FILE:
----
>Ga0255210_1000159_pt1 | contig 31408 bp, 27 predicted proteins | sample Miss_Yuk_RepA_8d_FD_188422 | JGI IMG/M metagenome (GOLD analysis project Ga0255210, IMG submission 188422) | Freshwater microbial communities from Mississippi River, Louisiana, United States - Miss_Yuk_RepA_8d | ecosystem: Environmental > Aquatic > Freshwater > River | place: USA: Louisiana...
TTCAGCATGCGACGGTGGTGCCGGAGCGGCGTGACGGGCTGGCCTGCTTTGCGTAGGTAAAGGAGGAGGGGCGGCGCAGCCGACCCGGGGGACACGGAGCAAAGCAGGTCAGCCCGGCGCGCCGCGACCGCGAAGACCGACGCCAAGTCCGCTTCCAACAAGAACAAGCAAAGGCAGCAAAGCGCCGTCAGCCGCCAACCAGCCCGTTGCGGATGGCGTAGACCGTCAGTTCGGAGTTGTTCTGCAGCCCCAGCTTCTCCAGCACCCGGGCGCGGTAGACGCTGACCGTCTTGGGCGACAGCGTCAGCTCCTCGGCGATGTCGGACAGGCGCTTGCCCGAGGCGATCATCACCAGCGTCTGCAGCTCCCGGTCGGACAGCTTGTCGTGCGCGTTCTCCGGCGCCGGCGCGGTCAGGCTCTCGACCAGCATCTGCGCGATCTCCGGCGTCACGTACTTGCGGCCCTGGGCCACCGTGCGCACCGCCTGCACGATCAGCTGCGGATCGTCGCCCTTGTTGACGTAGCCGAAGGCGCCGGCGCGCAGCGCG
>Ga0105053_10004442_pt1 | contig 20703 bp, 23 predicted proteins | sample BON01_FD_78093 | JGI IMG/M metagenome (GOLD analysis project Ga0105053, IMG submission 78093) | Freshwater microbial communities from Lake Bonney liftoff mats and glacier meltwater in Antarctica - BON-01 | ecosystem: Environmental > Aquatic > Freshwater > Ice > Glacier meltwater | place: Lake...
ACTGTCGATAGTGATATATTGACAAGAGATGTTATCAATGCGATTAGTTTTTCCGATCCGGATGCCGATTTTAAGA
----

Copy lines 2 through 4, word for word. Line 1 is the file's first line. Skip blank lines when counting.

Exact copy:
TTCAGCATGCGACGGTGGTGCCGGAGCGGCGTGACGGGCTGGCCTGCTTTGCGTAGGTAAAGGAGGAGGGGCGGCGCAGCCGACCCGGGGGACACGGAGCAAAGCAGGTCAGCCCGGCGCGCCGCGACCGCGAAGACCGACGCCAAGTCCGCTTCCAACAAGAACAAGCAAAGGCAGCAAAGCGCCGTCAGCCGCCAACCAGCCCGTTGCGGATGGCGTAGACCGTCAGTTCGGAGTTGTTCTGCAGCCCCAGCTTCTCCAGCACCCGGGCGCGGTAGACGCTGACCGTCTTGGGCGACAGCGTCAGCTCCTCGGCGATGTCGGACAGGCGCTTGCCCGAGGCGATCATCACCAGCGTCTGCAGCTCCCGGTCGGACAGCTTGTCGTGCGCGTTCTCCGGCGCCGGCGCGGTCAGGCTCTCGACCAGCATCTGCGCGATCTCCGGCGTCACGTACTTGCGGCCCTGGGCCACCGTGCGCACCGCCTGCACGATCAGCTGCGGATCGTCGCCCTTGTTGACGTAGCCGAAGGCGCCGGCGCGCAGCGCG
>Ga0105053_10004442_pt1 | contig 20703 bp, 23 predicted proteins | sample BON01_FD_78093 | JGI IMG/M metagenome (GOLD analysis project Ga0105053, IMG submission 78093) | Freshwater microbial communities from Lake Bonney liftoff mats and glacier meltwater in Antarctica - BON-01 | ecosystem: Environmental > Aquatic > Freshwater > Ice > Glacier meltwater | place: Lake...
ACTGTCGATAGTGATATATTGACAAGAGATGTTATCAATGCGATTAGTTTTTCCGATCCGGATGCCGATTTTAAGA